It was a success – the Tigr vehicles caught a lot of attention and two of the three prototypes were subsequently loaned to SOBR (Russian National Guard special operations unit) under the Russian Ministry of Internal Affairs (MVD). This trial too was a success and a mass-production was organized at the Arzamas Mashine Plant (AMZ), starting in 2005, where the production of multiple variants of this vehicle runs until today.

One of those variants is a light Tank Destroyer designated Kornet-EM, consisting of a modernized armored Tigr variant called Tigr-M (chassis BPK-233116) with two Kornet-EM missile launchers. The designation of this entire vehicle is 3P163-3.



The vehicle weighs approximately 7 tons and offers STANAG 4569 Level 1 protection against standard NATO non-AP 5.56mm and 7.62mm bullets. This is, of course, not much, but considering the role of the vehicle (long-range tank killer), it’s okay – after all, the chassis is too light to receive any meaningful protection against other armored vehicles.

It is powered by YaMZ-5347 engine, producing 215hp, allowing it to reach the maximum speed of more than 100 km/h (140 km/h for the Tigr-M, although the heavier Kornet-EM will likely be a bit slower).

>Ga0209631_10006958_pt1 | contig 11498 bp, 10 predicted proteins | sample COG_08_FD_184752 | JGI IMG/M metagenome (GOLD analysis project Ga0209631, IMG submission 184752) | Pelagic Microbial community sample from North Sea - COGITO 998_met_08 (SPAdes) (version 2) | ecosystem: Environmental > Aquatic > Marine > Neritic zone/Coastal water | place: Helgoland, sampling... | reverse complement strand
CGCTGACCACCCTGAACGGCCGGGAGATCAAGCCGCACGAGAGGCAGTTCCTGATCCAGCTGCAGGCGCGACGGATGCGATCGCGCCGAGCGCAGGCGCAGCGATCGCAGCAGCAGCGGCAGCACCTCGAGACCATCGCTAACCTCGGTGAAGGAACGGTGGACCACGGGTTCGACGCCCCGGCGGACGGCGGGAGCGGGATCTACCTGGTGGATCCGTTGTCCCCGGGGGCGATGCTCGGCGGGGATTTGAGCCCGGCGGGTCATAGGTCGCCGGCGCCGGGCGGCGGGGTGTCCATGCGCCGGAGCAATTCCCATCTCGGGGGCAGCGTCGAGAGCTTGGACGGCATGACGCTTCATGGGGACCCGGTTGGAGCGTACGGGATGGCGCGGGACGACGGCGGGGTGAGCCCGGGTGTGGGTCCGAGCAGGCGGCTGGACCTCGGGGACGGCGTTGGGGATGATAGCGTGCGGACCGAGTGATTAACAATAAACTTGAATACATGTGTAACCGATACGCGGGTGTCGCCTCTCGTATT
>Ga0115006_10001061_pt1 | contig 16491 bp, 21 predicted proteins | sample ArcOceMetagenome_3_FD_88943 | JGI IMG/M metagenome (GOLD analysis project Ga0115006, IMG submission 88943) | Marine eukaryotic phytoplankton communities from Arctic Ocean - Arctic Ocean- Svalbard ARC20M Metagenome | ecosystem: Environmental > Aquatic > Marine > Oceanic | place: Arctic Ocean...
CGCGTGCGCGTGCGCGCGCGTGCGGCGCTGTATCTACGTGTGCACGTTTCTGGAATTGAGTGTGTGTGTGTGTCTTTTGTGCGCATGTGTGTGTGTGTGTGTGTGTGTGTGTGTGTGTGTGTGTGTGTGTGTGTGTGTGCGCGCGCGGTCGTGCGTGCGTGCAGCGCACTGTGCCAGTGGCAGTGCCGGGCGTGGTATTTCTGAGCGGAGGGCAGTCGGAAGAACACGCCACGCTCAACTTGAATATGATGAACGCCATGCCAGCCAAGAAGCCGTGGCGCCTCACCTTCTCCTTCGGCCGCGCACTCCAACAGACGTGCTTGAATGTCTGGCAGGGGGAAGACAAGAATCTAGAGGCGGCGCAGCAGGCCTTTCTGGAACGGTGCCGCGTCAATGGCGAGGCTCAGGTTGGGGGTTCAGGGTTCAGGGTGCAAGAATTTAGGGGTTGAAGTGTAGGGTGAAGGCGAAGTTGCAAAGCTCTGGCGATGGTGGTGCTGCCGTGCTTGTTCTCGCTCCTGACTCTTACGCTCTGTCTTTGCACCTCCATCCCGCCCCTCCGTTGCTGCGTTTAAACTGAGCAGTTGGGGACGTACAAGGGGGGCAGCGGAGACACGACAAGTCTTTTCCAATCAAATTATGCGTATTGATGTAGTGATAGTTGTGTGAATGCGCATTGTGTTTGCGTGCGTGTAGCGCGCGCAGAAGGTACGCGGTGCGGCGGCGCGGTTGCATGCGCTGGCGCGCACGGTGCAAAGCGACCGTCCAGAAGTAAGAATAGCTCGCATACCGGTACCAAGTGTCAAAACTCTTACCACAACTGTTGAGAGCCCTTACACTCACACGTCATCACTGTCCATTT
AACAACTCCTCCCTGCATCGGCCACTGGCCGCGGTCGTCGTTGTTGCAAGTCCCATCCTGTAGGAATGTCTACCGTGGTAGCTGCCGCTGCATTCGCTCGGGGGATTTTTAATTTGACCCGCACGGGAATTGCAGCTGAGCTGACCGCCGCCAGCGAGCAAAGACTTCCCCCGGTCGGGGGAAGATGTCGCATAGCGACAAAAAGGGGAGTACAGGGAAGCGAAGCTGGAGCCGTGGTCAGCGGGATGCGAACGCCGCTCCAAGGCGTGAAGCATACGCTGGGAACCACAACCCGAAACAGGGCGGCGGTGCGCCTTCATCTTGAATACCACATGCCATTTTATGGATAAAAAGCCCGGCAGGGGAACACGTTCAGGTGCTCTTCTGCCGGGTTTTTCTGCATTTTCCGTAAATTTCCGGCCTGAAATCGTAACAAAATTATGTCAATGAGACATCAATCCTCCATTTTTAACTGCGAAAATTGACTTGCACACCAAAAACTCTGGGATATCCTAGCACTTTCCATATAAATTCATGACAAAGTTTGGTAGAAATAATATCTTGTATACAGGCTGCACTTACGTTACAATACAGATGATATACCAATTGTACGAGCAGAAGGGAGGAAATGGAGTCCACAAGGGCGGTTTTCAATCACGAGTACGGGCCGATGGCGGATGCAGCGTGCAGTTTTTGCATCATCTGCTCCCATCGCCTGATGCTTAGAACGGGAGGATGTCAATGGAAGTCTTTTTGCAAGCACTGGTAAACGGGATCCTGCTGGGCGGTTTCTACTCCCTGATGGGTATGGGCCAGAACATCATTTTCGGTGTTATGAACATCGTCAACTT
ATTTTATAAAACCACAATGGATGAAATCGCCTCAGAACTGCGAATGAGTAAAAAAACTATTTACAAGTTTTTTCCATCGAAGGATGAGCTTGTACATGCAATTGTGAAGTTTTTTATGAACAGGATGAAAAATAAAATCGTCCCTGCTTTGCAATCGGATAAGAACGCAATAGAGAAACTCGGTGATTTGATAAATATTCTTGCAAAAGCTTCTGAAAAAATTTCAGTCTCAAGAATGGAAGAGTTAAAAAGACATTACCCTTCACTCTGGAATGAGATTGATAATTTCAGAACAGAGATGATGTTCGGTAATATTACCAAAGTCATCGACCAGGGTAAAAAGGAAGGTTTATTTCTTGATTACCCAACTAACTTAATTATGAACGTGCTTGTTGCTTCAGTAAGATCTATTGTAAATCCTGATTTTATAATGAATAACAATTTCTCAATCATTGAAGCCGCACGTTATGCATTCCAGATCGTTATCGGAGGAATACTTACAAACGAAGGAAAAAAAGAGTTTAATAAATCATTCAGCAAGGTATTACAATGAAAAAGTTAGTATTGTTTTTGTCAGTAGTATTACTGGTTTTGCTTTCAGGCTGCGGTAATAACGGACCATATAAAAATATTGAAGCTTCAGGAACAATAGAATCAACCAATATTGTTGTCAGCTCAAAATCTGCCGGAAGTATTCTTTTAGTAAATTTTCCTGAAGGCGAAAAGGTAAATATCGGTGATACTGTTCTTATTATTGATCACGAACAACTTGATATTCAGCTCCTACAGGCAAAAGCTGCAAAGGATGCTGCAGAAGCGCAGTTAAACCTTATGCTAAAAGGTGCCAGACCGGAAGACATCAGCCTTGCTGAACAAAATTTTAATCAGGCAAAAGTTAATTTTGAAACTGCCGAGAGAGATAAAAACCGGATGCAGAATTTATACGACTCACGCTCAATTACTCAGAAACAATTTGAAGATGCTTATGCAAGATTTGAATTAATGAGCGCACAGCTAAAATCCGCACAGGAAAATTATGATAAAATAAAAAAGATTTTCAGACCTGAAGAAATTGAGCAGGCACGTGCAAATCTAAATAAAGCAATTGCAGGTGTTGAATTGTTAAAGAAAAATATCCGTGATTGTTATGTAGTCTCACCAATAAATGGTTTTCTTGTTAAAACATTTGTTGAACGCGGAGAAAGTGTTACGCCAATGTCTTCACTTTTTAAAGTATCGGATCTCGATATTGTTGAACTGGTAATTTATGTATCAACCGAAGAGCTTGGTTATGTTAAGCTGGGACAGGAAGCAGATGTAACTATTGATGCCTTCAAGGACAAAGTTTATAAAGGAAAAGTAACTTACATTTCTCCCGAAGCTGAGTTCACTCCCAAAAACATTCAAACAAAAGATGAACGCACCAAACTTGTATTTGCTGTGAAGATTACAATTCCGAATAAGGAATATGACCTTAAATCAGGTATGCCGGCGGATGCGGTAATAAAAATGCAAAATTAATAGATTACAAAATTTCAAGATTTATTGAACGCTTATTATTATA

And, finally, there’s the Kornet missile system. On Kornet-EM, it consists of two four-tube Kornet-EM launcher. The Kornet-EM is an export variant of Russian Kornet-D1 missile. Both launchers can be aimed independently. When traveling, they are retracted into the vehicle and are only extended when they are about to be fired – it takes roughly 7 seconds to get it combat ready.

Once extended, the tubes can be elevated to +45 degrees and depressed to -5 degrees. The vehicle carries 8 rounds in tubes and 8 spare missiles (one for each tube), bringing the total of ammunition carried to 16. After firing, the tubes retract to the vehicle for reload.

The laser-guided missiles fired from this launching system are the 9M133 “Kornet” series, available in a number of variants, ranging from the standard 9M133 tandem warhead ATGM (capable of penetrating approximately 1000mm of RHAe after defeating an ERA tile) to a large 9M133F with a massive HE warhead.